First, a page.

Anne Hotta has written non-fiction articles for newspapers, journals and magazines, but would like to be a successful writer of fiction. She has had a story published by Overland and received an Honourable Mention in the Boroondara Literary Awards.
WorkshopWikipedia: Beginning with the Industrial Revolution era, a workshop may be a room or building which provides both the area and tools that may be required for the manufacture or repair of manufactured goods. Workshops were the only places of production until the advent of industrialisation and the development of larger factories. →Read More
If you wanted to hang a picture, and had to hammer a nail into the wall, you’d use a hammer for the job. Sure, you could probably use the blunt end of an axe, or a heavy-heeled shoe, but the best tool for the job would be the hammer, because that’s what hammers do.
When writing, you need to treat your selection of verbs the same way. You need to find the right verb for the right job. It doesn’t have to be a fancy verb, it doesn’t have to be a verb that’ll send readers to the dictionary, it just has to the verb designed for that particular job.
Of course, there are lots of different verbs that do similar things. If this occurs, then you need to find the verb most appropriate for what’s happening. Sometimes, this is easy. Sometimes it’s not.
Consider this scenario: Bob’s partner Gloria sits on the couch in the lounge. The kitchen explodes. Bob wants to get Gloria out of there fast. So how does he grab her from the couch?
It’s simple. No extravagance here. And it works … doesn’t it?
Yes, it works, but lacks the immediacy the situation demands. The damn kitchen’s just blown up! And he’s just pulled her up, like he’s inviting her to dance? Uh uh. So what’s the alternative?
That tells us more, right? He hasn’t just pulled Gloria up; he’s pulled her up quickly! But the reality is if you need an adverb (quickly) to modify your verb (pulled), then your verb’s probably not the right tool for the job. You need to find a verb that is going to do the work of, in this case, ‘pulled quickly’.
How’s that? Better? At the very least, ‘yanked’ communicates the immediacy and urgency the situation demands.
As writers, we develop our craft through one primary tool. Can you guess what it is?
If you said ‘vocabulary’, well, you’re not quite right. A good vocabulary is important, but the primary tool is actually ‘habit’. We like to say things a certain way, use certain phrases, develop certain idiosyncrasies – this becomes our voice. That’s fine, but if we develop the habit that we just go with the first thing that comes to mind, then we won’t think about the verbs (or words) we use.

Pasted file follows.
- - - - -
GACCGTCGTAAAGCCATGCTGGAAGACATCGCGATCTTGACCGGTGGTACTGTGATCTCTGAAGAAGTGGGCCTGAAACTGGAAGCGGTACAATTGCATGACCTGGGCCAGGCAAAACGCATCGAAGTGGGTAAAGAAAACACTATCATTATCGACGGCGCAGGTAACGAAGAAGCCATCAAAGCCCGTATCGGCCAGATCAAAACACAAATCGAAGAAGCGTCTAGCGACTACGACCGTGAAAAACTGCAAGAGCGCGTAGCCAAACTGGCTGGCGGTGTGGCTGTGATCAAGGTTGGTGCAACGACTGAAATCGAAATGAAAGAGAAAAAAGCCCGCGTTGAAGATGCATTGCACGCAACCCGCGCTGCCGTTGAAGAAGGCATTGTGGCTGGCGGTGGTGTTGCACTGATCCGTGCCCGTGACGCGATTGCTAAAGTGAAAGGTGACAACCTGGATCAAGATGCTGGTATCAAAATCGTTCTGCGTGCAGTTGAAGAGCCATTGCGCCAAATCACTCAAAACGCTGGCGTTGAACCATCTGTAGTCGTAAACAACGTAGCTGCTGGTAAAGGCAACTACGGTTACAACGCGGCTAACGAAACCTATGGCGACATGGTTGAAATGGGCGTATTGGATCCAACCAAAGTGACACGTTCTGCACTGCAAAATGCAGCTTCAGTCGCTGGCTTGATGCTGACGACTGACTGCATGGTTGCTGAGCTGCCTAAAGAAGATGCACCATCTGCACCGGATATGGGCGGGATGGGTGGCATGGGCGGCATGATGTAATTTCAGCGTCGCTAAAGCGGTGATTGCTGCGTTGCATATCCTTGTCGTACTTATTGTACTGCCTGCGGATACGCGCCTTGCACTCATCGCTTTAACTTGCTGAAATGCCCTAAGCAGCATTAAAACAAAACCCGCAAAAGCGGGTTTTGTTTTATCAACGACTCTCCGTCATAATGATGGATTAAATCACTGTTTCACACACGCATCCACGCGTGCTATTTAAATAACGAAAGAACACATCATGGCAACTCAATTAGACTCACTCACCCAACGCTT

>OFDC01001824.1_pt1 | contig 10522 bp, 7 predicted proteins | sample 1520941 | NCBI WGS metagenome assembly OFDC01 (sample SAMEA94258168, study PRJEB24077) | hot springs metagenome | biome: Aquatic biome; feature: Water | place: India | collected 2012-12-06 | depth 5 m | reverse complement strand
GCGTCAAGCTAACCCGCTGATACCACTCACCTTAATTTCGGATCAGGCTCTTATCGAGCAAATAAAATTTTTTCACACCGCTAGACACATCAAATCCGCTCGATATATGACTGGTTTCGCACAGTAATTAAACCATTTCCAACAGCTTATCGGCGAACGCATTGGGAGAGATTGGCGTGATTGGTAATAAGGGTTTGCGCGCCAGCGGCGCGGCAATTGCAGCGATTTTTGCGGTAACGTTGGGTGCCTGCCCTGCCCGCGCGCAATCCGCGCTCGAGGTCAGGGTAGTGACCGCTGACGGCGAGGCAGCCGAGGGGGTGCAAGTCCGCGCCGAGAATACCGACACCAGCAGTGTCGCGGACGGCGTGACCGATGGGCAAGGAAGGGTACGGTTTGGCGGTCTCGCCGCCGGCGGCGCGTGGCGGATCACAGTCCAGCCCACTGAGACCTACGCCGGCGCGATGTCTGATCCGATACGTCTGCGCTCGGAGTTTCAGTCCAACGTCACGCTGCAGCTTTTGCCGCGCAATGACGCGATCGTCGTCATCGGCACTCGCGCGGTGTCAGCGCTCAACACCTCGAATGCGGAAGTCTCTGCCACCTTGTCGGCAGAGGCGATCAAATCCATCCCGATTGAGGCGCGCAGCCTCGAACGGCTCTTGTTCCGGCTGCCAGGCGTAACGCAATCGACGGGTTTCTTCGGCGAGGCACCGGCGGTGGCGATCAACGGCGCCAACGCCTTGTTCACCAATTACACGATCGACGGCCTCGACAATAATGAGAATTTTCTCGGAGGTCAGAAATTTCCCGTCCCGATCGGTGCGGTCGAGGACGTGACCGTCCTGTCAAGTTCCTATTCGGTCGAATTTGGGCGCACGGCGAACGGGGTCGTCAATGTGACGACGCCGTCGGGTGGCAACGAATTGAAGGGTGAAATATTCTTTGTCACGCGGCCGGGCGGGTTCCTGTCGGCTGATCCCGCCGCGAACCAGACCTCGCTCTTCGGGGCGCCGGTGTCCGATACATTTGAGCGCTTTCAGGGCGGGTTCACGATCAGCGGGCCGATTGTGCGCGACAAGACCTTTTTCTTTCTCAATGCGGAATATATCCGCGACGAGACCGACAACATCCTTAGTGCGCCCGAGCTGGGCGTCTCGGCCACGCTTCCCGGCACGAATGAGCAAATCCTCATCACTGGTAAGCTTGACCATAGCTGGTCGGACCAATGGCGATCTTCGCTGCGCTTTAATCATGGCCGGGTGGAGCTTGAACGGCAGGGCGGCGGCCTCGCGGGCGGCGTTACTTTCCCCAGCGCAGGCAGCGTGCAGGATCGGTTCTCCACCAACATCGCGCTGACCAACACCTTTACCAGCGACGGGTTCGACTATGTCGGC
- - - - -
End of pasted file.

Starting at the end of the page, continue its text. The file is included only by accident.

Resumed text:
Stop. Think about it. Look at your narrative. Are the right words doing the right jobs? Or do you have half-assed workers just making a good fist of it? Or, even worse, do you have imposters?
At least in the case of yanking Gloria from the couch, pulling is in the realms of the same action – pulled, yanked, jerked, etc. Caused? Well, it tells us something happened, it just doesn’t tell us how. It’s a trigger that turns the actual verbs (upset and ripple) into adjectives. This dilutes what’s going on. Here, we should put the verbs back in charge.
Or, with this second example, even something like …
As an aside, note with the second example of the river, we leave out ‘The wind blew across the river’, because that’s now become implied. If the wind rippled the river’s surface, the wind must be blowing across the river.
In any case, aren’t these examples better than the ones using caused?
Get in the habit of thinking about your writing, about the words you’re using, and finding the right ones for the right jobs.
If you’re curious about some of what you can expect in the latest offering from page seventeen, read on: three more of our latest contributors have a little something to share about their work. Some of it will resonate now, some will hit you later after you’ve read the issue. Either way, maybe there’s something in their path of inspiration that you can relate to, or tale something from? Hmm…
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Kevin Gillam on ‘The hush’
‘The hush’ was written as an attempt to create a poem with an utterly tangible syntax, using some of my favourite and deliberately obscure topics as content. The essence of the poem is in the creation of its argumentative voice, one that spins a kind of distorted logic in the hope of being convincing. My own writing style is very like this – always collecting phrases, thoughts and snatches of conversations, particularly from philosophers and scientists in discussion.
Kevin Gillam is a West Australian writer with three books of poetry published: other gravities (2003) and permitted to fall (2007) both with Sunline Press, and ‘songs sul G’ in Two Poets with Fremantle Press (2011). He works as Director of Music at Christ Church Grammar School in Perth.
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Holly Zwalf on ‘Out of season’
One cannot help but be aware of an absence that clings to Australian landscape poetry; an absence that seems to suck dry our already barren continent, leaving it flat and drained of colour. The omission of the human inhabitants of these landscapes is sometimes conventional and often political, performing a poetic terra nullius through verse.